The male G. ventralis moth is displayed here to have a predominantly black body except for the bottom of the abdomen and the head area -- save for the eyes -- which are an orange color. Its two antennae are marked by miniature teeth-like structures. Quite typical of a moth, it was resting with its wings closed, and wasn't even concerned about my slowly approaching behemoth of a camera lens. Update: finally figured out the species -- it is indeed Gnamptonychia ventralis, except we did not know that it was a male until the folks at Bug Guide set me straight. Males have an orange underside and black on top of the abdomen, whereas the females have the abdomen tip orange while the rest of its body, aside from the head (not including the eyes), is black.
Preferring lower altitudes of no less than 6,000 feet, and not too widespread; only two were spotted throughout the whole mountain-range and for the duration of the 10-hour hike. Thanks to the Butterflies and Moths of North America page, it is known that they only have been sighted in the southeastern Arizona mountains and one lone stray spot in central Texas.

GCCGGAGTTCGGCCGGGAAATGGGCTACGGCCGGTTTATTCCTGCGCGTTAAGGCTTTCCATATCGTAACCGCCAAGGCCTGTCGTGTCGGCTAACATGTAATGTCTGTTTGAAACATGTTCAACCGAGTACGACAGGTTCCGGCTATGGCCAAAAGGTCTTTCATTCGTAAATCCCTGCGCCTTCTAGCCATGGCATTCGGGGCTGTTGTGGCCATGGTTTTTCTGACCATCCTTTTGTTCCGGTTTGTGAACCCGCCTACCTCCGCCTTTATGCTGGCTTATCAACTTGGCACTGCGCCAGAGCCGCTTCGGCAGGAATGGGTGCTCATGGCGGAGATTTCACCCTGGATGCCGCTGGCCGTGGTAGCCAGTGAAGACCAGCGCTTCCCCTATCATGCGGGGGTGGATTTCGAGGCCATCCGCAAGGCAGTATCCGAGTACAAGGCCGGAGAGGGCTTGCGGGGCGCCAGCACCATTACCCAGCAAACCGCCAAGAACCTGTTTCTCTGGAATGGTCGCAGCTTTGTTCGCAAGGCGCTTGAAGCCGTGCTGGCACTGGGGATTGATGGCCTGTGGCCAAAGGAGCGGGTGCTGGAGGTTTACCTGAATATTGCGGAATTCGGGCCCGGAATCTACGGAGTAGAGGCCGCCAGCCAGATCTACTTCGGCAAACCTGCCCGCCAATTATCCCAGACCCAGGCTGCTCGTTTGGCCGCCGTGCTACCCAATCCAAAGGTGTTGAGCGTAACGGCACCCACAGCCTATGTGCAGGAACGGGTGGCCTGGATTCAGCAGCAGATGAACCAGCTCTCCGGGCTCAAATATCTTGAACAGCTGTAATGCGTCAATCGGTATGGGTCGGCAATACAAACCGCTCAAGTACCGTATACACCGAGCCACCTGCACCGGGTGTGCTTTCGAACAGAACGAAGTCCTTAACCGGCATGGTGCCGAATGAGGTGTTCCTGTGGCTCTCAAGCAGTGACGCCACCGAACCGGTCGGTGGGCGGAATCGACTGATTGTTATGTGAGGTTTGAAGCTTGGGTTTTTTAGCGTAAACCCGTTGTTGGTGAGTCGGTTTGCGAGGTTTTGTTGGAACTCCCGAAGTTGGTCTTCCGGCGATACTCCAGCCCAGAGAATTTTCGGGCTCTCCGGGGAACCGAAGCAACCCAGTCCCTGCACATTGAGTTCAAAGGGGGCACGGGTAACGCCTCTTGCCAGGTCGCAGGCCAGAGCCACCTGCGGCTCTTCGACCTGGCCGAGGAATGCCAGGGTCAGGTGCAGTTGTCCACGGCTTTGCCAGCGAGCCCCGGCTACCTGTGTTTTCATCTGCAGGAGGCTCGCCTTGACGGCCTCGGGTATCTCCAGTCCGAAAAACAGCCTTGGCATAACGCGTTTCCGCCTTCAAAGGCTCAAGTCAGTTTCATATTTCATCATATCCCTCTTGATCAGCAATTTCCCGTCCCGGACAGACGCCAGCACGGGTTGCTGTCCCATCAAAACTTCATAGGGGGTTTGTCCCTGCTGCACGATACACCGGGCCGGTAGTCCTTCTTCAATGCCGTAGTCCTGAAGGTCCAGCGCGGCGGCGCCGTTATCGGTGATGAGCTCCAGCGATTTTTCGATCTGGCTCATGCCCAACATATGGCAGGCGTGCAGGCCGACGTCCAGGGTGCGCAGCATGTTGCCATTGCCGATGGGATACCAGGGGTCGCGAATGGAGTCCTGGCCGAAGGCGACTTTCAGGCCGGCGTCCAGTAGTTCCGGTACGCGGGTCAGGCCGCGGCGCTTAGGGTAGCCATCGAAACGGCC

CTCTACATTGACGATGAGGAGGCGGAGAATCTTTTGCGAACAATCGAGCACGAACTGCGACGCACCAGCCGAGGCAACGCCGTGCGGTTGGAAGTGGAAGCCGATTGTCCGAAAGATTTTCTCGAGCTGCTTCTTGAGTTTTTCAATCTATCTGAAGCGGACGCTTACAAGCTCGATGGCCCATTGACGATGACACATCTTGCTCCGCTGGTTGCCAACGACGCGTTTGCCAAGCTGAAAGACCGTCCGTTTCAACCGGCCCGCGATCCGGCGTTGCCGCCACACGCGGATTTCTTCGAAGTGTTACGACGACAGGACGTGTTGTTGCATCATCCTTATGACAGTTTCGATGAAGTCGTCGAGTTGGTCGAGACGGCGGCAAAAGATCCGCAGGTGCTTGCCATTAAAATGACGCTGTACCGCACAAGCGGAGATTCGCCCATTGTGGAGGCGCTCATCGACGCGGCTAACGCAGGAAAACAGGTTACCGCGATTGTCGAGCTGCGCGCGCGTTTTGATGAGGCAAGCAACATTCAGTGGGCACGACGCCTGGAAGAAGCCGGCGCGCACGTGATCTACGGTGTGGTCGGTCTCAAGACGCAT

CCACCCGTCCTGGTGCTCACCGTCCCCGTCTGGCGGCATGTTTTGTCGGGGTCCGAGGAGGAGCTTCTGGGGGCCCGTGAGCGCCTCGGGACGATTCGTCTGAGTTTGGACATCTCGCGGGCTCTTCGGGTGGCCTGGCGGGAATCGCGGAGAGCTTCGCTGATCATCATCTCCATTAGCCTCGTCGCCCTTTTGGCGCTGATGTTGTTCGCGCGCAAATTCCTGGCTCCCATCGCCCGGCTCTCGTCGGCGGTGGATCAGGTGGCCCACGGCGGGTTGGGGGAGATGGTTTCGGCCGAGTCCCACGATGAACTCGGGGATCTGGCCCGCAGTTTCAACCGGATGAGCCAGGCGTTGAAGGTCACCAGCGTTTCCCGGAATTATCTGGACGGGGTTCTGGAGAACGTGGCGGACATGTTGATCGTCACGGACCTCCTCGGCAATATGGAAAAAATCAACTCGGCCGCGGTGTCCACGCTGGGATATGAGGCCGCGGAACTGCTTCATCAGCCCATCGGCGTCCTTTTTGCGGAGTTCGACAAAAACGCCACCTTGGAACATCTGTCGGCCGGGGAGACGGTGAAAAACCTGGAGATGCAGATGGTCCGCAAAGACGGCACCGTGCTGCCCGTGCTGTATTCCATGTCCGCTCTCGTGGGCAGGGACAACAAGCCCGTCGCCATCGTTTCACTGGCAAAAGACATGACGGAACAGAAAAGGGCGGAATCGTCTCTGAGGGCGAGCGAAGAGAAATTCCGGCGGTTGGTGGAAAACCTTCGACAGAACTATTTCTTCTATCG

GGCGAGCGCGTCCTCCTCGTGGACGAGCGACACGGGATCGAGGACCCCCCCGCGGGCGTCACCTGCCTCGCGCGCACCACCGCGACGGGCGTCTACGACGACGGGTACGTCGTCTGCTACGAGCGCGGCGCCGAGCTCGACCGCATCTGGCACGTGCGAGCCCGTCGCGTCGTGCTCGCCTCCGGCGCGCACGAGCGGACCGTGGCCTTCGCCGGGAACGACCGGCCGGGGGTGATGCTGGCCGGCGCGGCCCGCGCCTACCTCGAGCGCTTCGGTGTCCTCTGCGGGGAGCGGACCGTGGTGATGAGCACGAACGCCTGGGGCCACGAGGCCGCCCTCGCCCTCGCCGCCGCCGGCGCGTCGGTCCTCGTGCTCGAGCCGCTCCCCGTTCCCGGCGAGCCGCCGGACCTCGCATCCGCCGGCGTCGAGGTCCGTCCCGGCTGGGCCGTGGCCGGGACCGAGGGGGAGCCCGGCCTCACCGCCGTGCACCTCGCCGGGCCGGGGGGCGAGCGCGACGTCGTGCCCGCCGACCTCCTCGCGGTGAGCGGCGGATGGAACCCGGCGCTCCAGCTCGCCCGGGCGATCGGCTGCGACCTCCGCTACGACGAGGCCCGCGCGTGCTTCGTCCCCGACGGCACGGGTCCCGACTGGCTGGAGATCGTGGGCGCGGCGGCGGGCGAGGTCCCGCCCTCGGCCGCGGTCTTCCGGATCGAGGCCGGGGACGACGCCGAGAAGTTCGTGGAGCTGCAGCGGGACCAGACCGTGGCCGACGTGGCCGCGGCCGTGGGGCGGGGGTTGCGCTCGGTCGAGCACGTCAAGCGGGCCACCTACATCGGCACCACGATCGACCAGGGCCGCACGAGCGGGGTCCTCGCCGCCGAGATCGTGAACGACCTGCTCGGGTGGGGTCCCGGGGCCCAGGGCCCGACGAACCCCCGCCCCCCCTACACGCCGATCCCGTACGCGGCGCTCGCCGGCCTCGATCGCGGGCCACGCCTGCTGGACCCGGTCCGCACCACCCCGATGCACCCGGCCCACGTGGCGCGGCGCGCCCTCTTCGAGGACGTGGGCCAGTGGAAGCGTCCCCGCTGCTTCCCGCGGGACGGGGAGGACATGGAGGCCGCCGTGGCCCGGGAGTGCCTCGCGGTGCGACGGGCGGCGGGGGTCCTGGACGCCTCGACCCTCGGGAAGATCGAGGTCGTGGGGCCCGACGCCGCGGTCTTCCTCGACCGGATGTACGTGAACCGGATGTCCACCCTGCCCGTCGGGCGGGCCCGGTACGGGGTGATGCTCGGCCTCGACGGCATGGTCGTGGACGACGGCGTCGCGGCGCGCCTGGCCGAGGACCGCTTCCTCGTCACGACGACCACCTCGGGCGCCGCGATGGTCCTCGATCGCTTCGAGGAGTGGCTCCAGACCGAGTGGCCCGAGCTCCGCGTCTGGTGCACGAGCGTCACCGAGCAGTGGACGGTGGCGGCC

From abdomen to head, it is under 4 centimeters. Found exactly at 7:15 AM. Compare with a female's coloration here: http://www.lepbarcoding.org/northamerica... The first thing I thought of when I saw this moth was "Halloween come early?" :)